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Care for mental health like any other health issue

  • Published
  • By Capt. Michelle White
  • 375th Medical Group
It's time for you to do your mock physical fitness assessment and you only get 73 percent. What would you do? If you're like most Airmen who want to pass their test, you go to a gym and do strength training, maybe get on the treadmill or go outside to start improving your run time.

You may take a class at the Health and Wellness Center or at the clinic to learn healthy lifestyle changes, eat better, stop smoking or lose weight. Whatever it is you choose to do, most of us would go somewhere and do something to push ourselves to become more physically fit so we can be mission ready.

If you're a spiritual person and you want to nurture that spirituality, what would you do? Some may go to a church, a synagogue, a temple, or a mosque. Others may feel more connected in nature and may seek to feed their spirituality outdoors. Some read religious or spiritual books to discover more about their faith or find purpose. We have a chapel on base that can serve as a possible option to meet these needs, even if only used occasionally for special observations that occur during your workday.

When you move to a new base and you don't know anyone, what would you do? There are a lot of different ways to socialize these days. You could move on base to meet other military members and their families, contact Outdoor Recreation and sign up for a group outing, socialize with people in your work center, volunteer at a community event, or use social networking to find out about activities and possibly meet people who share your interests.

So, if you were feeling depressed, anxious, or exhibiting symptoms of PTSD, what would you do? Some would try to pretend that it wasn't happening and refuse to tell anyone. Some would be fearful that if they told their supervisor or first sergeant what was going on that they would be looked at differently. Some would even be fearful that going to the mental health clinic for an evaluation might "end their military career." Others would make a call and schedule an appointment to meet with a trained professional who could assess their symptoms and help them understand what was happening.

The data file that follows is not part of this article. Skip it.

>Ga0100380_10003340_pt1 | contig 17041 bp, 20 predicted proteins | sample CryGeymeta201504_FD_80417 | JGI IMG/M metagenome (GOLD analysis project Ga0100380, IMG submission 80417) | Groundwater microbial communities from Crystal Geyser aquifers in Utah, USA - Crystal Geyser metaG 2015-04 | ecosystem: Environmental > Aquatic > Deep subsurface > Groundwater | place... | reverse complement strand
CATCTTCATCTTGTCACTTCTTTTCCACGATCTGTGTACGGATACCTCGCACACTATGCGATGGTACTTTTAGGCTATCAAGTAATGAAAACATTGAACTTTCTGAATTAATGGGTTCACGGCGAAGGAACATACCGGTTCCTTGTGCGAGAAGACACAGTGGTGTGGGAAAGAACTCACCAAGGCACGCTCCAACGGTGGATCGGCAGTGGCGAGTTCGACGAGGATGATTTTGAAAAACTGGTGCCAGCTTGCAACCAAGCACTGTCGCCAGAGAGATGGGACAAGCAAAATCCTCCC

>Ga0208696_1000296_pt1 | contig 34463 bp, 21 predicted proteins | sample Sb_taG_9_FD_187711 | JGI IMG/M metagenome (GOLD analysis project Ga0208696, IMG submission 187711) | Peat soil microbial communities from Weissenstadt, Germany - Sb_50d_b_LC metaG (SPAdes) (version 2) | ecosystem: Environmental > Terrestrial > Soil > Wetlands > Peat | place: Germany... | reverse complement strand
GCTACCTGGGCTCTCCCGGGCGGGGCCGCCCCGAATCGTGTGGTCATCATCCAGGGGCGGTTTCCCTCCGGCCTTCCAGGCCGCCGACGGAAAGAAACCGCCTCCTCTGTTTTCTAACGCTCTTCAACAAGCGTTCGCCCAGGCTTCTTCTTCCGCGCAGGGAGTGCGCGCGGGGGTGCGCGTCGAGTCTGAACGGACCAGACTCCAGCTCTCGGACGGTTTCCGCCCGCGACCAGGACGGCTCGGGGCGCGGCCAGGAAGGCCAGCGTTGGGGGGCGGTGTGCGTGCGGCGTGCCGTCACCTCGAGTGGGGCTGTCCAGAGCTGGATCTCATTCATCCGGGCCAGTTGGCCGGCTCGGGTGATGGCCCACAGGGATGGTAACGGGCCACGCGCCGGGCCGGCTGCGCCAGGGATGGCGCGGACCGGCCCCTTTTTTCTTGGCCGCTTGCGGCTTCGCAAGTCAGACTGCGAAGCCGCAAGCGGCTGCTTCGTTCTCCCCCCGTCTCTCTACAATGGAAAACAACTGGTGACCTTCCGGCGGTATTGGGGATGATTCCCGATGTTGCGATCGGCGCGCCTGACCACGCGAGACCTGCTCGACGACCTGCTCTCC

Hopefully you would be the person to do the latter. Going to the mental health clinic does not, in and of itself, make you non-deployable, have your weapon removed, or mean that you will be involuntarily separated from the military.

Providers in mental health do not automatically contact your commander if you are active duty. In fact, if you happen to be active duty, coming to the mental health clinic could actually save your military career.
Not coming to the mental health clinic and letting a small problem become bigger could have adverse effects on your ability to perform your duties. If you are having difficulty concentrating because you aren't sleeping at night, if you're irritable, experiencing bouts of uncontrolled anger, coming to work late because you can't motivate yourself to get out of bed, you could face disciplinary action and potentially an administrative discharge, possibly even a bad conduct discharge. But if you seek help when symptoms start having an impact on your daily activities, you could get the treatment you need to manage your symptoms or eliminate them completely.

Comprehensive Airmen Fitness is about every Airman taking care of their mental, physical, spiritual and social fitness. As an Air Force, we have no problem taking care of our physical, spiritual, and social fitness, but there is a veil over taking care of our mental fitness. Let's reduce the stigma of going to the mental health clinic by supporting each other in seeking the help that is medically indicated. Yes, medically indicated.

Mental health providers are medical providers who are credentialed and given privileges to practice in the medical treatment facility. So, just like going to your primary care manager to treat high cholesterol or high blood pressure, you should come to the mental health clinic to treat mental health symptoms. If you are in need of services, you can call 256-7386 to schedule an appointment or walk-in during normal clinic hours in the 375th Medical Group.

If you aren't sure that your symptoms rise to the level of needing mental health services, you can always contact the Chapel at 256-3303 for confidential counseling or contact the Military Family Life Consultants at the Airman and Family Readiness Center at 256-8668 for help with non-medical counseling issues. There are also MFLC services available for youth or parents of youth who are struggling with mental health issues.